Tag Archives: Communion

Happy, Faith-filled Prayer

Matterofprayer: A Year of Everyday Prayers – Friday, March 8, 2019

prayer hands

Happy, Faith-filled Prayer

What a wonderful experience, to have happy, faith-filled prayer! That is what St. Ignatius intends for us to have, as we enter into the part of his prayer practice called meditation.

As Father Gallagher mentions M. and his prayer experience with the passage of the Good Shepherd (John 10:1-18), “he tells us that the words were ‘alive,’ ‘almost directly touching my heart,’ and…describes an unhurried, happy, faith-filled reflection on the words of the Scripture, with profound awareness of the Lord’s presence.” [1] What an intimate experience of God.

This deep, intimate communication with God was intensely personal for M. As he went deeper and deeper into prayer, this personal kind of communication delighted him, deep down to his inmost being. He felt “spiritually happy” for days.

As I reflect on Scripture, I find it difficult to make this kind of deep connection all the time, in prayer. Certainly, difficult all the time, and even most of the time. The best I can do is make a connection like M.’s on occasion. Sometimes. Yet, when I do, I have vivid flashes when I think back on those times. For example, some years ago I had an intense experience of Jesus and the man (or, person—leaving it open to the possibility of a woman) with a withered hand whom Jesus met in the synagogue. (From Luke 6:6-11.)

I have had hundreds of prayer experiences since, yet, I revisit that one in my mind and memory. Yes, I was practicing Ignatian prayer, and it was a particularly intense experience. Similar to M., I did have a deep sense of the presence of Jesus with me, alongside of me.

St. Ignatius considers this type of meditative prayer as reflective, that “process by which we enter the richness of God’s Word and hear the Word as spoken personally to us today.” [2] As we are now in Lent, perhaps that will be my Lenten practice. Or, maybe one of my practices.

I am already reading through a Lenten devotional book, and it has some interesting ideas. However, the devotional only has one perhaps two verses of Scripture each day. I wonder whether I might find some additional prayer prompts? God willing, I suspect I will be able to find some Bible readings for each day in Lent. Help me, dear God, as I do these practices, a draw closer to You and Your heart. God. In Your mercy, hear all of our prayers.

Like what you read? Disagree? Share your thoughts with your loved ones and continue the conversation.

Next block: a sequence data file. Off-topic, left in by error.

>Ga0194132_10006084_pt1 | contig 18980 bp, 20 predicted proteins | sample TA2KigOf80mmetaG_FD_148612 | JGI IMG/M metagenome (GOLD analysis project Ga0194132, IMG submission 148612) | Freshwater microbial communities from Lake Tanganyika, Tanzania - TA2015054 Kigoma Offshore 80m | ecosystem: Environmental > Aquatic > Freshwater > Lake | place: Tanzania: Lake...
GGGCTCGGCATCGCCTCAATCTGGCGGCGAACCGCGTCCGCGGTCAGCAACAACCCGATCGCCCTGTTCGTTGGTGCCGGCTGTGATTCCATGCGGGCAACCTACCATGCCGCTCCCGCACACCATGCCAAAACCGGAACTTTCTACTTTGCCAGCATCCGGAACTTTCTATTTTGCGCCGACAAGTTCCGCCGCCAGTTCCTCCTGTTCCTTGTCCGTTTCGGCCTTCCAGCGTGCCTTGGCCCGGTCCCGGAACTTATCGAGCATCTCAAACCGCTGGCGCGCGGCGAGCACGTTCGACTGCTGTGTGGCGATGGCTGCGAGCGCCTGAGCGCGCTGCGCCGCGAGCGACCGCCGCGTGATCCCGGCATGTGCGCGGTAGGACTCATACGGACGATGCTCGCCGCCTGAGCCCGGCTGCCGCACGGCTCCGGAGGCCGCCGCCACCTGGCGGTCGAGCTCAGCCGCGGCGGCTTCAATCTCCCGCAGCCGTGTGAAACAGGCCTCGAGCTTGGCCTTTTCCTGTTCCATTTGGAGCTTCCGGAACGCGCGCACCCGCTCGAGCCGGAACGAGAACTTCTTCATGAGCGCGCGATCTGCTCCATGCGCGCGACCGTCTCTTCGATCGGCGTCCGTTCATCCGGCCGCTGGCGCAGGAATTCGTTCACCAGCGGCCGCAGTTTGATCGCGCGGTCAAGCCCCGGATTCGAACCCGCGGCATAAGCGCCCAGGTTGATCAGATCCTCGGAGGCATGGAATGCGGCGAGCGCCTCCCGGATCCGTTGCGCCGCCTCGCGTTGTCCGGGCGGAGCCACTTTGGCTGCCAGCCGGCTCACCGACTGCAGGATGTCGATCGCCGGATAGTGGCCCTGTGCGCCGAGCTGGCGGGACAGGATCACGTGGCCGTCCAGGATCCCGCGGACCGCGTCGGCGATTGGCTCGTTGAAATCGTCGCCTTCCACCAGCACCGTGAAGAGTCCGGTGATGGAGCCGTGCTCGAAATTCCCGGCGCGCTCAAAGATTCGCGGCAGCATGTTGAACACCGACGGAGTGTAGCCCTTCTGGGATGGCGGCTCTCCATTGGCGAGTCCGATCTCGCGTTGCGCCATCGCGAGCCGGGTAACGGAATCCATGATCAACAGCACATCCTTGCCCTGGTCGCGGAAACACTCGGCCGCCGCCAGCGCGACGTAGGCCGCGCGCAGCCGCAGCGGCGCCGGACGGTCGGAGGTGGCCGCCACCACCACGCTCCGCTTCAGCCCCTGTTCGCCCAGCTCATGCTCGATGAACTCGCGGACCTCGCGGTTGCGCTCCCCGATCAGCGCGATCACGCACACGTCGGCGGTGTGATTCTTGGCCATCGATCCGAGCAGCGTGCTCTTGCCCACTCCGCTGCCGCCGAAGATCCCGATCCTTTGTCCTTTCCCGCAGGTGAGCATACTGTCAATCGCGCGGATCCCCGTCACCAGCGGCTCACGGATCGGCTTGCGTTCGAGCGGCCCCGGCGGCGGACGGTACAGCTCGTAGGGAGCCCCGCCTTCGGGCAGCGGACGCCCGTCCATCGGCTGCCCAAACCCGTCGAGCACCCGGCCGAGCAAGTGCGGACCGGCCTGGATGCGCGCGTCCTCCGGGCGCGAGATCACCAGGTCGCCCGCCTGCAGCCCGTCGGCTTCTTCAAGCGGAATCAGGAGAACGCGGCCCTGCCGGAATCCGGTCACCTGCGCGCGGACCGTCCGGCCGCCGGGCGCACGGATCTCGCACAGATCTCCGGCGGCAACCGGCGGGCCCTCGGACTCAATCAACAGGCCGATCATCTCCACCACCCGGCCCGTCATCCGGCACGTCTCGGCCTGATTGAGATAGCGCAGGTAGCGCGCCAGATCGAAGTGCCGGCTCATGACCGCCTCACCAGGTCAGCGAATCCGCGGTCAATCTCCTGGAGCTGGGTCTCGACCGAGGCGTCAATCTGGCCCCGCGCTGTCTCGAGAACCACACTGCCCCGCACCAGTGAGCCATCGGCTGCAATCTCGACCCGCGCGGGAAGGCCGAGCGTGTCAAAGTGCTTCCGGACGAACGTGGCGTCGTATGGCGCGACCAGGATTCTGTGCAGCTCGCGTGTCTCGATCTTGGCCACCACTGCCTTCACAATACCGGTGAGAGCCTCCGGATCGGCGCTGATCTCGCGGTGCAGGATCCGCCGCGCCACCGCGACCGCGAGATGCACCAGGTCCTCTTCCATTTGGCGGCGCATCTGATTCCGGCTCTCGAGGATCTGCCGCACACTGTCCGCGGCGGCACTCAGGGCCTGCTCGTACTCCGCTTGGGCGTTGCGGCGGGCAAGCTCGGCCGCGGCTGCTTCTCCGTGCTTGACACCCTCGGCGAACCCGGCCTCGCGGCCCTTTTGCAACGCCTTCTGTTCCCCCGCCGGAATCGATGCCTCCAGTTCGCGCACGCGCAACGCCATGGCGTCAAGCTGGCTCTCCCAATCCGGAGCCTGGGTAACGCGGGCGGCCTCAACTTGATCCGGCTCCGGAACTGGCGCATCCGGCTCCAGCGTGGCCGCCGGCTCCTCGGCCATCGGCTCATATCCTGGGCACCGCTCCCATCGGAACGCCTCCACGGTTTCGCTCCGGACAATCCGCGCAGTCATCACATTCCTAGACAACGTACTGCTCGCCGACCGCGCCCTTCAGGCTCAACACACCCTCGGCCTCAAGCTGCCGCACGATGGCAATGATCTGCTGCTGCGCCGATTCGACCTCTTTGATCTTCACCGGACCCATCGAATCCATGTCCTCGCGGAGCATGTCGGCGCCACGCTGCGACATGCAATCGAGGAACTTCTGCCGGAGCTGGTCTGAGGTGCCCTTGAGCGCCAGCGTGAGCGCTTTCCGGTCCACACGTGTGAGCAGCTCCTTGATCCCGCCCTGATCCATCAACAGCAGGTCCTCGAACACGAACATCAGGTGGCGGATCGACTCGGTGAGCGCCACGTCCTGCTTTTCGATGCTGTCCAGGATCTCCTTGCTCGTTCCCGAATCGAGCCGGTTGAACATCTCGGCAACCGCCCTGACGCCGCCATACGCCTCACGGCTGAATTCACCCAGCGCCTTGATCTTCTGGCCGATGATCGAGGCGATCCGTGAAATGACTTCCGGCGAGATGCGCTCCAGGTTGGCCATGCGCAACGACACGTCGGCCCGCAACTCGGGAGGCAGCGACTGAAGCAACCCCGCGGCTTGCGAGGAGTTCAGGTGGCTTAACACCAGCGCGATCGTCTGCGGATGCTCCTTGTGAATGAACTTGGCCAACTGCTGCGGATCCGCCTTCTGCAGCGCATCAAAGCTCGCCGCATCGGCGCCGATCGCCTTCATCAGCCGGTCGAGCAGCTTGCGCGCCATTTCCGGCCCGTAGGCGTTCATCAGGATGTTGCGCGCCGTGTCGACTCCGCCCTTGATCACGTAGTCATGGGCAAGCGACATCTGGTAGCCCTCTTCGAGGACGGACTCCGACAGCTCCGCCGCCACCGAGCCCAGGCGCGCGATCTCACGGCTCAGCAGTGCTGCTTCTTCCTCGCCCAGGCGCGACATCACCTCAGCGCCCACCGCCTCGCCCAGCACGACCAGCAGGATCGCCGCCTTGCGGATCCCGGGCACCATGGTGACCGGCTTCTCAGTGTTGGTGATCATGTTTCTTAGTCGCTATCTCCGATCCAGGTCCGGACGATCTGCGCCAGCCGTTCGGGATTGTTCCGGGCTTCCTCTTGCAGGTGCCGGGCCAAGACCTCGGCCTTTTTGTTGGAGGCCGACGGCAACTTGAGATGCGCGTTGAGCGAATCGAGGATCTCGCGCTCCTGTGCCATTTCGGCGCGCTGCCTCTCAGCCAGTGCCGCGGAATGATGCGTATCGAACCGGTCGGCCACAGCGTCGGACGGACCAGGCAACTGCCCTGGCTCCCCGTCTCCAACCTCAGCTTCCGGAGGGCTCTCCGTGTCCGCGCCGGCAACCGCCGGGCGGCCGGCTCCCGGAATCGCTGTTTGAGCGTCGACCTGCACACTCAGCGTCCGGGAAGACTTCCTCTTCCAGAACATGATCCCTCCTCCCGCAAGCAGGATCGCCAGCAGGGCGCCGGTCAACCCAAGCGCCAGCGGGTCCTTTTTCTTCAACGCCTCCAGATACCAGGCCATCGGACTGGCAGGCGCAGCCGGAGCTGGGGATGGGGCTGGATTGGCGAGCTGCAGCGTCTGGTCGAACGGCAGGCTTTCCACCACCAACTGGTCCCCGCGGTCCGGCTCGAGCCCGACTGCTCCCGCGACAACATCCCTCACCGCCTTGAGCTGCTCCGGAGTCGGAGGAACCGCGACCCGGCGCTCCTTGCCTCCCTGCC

Why not visit my companion blogs, “the best of” A Year of Being Kind.  #PursuePEACE. My Facebook page, Pursuing Peace – Thanks! And, read my sermons from Pastor, Preacher Pray-er

[1] Meditation and Contemplation: An Ignatian Guide to Praying with Scripture, Timothy M. Gallagher, OVM (United States of America: Crossroad Publishing, 2008), 27.

[2] Ibid.

Communion-Colored Prayer

Matterofprayer: A Year of Everyday Prayers – Saturday, August 22, 2015

little lamb

Communion-Colored Prayer

I prayed through the Evening Prayer from www.dailyoffice.org on my laptop this evening. I noticed one piece of the service, in particular. In the Collect for Saturday, a portion of this prayer read as follows: “Grant that as we sing your glory at the close of this day, our joy may abound in the morning as we celebrate the Paschal mystery; through Jesus Christ our Lord. Amen.”

This part of the Saturday prayer always seemed to just “be there.” Never particularly standing out for me. I know I come from a Reformed tradition that doesn’t ordinarily observe Communion (or, the Eucharist) on a weekly basis. The congregation I serve observes Communion on the first Sunday of the month. (I wonder whether that frequency colors the way I view the Collect for Saturday? Interesting thought. I will need to meditate on that for a while.)

However, tonight this part of the prayer—the Paschal mystery part—stood out for me. Front and center, as my dad used to say.

I was so curious I went to the Episcopal Church’s website and looked up Paschal Mystery. Here’s some of what I found. “Paschal means pertaining to Easter (the Pascha) and to its antecedent the Hebrew Passover. The Passover has the promise of redemption and the gift of freedom at the Red Sea. In the NT, the Paschal concept includes Jesus’ death and resurrection, the ascension and gift of the Holy Spirit, baptism, the calling of a new people from every nation and language, and participation in the mystery through eating and drinking with our Risen Lord.” [1]

Wow! That’s most of what I preached in my sermon tonight!

I filled the pulpit for a pastor friend who’s away on vacation this week. I preached on John 6, the bread of life come down from heaven. This statement on the Paschal Mystery from the Episcopal Church hit most of the highlights. Also, I had the opportunity to celebrate communion tonight with the congregation I visited.

I think the combination of the sermon I preached, the Scripture passage I read, and the opportunity to observe communion all contributed to my particular notice of this Collect for Saturday. All three of these factors helped me to reach more deeply in my prayers tonight. To come before God in a different way this evening.

Thanks, God, for a new appreciation of the Paschal Mystery. Truly, I had never really reflected on that particular phrase, until tonight. Dear Lord, help me to bring that appreciation and joy into my worship of You tomorrow morning. We pray through Jesus Christ our Lord, amen.


Like what you read? Disagree? Share your thoughts with your loved ones and continue the conversation.

Visit the website http://dailyoffice.org/ to find out more about Morning and Evening Prayer!

Why not visit my sister blogs, “the best of” A Year of Being Kind.   @chaplaineliza And, read my sermons from Pastor, Preacher Pray-er

[1] http://archive.episcopalchurch.org/109399_14976_ENG_HTM.htm